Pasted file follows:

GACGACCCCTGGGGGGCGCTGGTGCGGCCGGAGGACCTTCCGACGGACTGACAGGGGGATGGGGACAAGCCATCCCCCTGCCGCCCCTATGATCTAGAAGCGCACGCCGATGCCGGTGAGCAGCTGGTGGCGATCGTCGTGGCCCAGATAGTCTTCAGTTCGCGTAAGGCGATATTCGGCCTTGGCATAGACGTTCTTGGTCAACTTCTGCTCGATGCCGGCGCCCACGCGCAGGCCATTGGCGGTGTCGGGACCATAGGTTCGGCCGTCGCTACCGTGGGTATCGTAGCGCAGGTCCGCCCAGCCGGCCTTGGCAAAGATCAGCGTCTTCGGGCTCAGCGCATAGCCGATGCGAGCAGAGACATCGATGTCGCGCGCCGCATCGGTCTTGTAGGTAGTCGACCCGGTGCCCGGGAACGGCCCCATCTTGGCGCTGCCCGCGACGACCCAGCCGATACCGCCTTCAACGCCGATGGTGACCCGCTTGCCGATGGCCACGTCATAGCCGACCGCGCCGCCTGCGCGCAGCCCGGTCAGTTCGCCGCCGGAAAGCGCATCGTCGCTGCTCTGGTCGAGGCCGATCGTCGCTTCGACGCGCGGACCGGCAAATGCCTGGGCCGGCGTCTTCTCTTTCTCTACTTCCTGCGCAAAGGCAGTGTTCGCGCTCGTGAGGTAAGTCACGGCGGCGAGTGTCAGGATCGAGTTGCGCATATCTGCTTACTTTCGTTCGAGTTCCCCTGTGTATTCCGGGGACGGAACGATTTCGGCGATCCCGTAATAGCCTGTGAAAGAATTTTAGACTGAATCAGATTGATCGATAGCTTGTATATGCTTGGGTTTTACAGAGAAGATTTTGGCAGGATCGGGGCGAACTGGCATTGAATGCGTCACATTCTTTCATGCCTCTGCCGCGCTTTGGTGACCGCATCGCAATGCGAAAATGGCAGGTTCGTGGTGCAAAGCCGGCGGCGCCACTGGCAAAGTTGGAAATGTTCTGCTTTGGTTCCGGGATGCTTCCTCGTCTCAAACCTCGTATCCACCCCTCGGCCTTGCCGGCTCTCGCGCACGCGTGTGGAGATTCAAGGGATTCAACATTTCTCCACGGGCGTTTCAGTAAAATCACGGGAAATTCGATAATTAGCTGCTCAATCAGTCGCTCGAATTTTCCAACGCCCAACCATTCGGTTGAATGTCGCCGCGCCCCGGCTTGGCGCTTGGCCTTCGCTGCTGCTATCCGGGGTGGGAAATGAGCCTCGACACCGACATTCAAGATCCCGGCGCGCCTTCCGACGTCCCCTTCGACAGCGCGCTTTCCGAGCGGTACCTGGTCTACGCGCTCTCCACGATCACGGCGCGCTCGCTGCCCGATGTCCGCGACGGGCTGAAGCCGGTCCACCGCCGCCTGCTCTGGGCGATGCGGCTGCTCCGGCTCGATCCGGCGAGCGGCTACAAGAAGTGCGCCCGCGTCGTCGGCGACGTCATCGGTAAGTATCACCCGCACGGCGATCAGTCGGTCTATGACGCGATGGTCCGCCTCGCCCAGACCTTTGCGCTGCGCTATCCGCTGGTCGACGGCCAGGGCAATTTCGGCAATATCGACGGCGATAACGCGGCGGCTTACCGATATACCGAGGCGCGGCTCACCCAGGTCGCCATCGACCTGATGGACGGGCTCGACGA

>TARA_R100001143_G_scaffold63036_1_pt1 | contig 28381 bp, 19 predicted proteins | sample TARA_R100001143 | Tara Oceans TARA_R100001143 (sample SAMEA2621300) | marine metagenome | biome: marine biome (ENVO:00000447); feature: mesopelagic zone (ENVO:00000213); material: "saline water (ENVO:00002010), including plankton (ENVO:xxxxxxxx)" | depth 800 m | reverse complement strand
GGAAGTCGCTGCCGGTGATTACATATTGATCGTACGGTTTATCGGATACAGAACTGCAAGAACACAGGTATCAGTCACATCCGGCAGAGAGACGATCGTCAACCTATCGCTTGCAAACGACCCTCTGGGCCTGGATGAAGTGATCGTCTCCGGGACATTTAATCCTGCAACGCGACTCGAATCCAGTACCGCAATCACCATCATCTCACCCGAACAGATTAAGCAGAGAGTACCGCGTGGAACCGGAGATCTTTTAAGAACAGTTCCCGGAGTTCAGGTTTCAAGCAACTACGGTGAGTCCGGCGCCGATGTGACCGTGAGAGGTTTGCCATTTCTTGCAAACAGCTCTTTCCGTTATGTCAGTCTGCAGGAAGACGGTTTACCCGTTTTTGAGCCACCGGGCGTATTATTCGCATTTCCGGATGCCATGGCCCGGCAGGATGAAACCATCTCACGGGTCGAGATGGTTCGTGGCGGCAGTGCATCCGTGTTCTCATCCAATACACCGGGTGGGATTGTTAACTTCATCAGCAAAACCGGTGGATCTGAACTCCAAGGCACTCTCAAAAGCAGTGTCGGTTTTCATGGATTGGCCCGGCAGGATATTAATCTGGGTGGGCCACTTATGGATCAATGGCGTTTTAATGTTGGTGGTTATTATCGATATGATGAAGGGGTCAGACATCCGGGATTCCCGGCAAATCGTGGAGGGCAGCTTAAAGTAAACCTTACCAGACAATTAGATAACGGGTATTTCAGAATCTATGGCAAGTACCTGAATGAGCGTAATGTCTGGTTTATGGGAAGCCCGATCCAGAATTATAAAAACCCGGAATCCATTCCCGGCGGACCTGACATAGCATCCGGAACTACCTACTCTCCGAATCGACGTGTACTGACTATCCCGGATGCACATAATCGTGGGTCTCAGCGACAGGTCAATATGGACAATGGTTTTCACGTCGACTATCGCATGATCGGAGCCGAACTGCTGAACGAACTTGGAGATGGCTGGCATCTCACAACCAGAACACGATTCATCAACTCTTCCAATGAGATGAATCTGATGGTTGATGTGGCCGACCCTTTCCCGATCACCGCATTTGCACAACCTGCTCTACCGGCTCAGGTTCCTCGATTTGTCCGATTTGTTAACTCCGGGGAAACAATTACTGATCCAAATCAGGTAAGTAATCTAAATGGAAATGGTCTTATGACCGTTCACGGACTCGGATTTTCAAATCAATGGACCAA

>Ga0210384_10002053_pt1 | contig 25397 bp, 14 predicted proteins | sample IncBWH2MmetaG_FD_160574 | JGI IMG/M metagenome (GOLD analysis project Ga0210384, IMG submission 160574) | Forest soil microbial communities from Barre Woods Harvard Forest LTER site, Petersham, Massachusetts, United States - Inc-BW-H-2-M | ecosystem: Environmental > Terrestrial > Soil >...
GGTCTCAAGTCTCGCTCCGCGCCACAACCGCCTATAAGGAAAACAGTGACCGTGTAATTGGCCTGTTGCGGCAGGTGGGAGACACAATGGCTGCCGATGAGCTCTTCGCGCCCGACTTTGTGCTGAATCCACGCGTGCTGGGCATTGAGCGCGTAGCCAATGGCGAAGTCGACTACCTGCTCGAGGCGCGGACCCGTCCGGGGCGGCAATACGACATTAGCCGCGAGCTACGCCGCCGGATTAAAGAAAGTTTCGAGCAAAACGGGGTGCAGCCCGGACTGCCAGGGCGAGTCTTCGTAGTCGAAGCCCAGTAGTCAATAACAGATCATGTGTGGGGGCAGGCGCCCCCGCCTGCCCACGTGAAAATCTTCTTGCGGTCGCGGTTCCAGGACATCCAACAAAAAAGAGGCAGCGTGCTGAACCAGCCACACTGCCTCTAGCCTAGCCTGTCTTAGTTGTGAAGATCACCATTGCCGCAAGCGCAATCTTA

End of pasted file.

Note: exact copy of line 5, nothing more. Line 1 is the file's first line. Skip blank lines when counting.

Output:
GGTCTCAAGTCTCGCTCCGCGCCACAACCGCCTATAAGGAAAACAGTGACCGTGTAATTGGCCTGTTGCGGCAGGTGGGAGACACAATGGCTGCCGATGAGCTCTTCGCGCCCGACTTTGTGCTGAATCCACGCGTGCTGGGCATTGAGCGCGTAGCCAATGGCGAAGTCGACTACCTGCTCGAGGCGCGGACCCGTCCGGGGCGGCAATACGACATTAGCCGCGAGCTACGCCGCCGGATTAAAGAAAGTTTCGAGCAAAACGGGGTGCAGCCCGGACTGCCAGGGCGAGTCTTCGTAGTCGAAGCCCAGTAGTCAATAACAGATCATGTGTGGGGGCAGGCGCCCCCGCCTGCCCACGTGAAAATCTTCTTGCGGTCGCGGTTCCAGGACATCCAACAAAAAAGAGGCAGCGTGCTGAACCAGCCACACTGCCTCTAGCCTAGCCTGTCTTAGTTGTGAAGATCACCATTGCCGCAAGCGCAATCTTA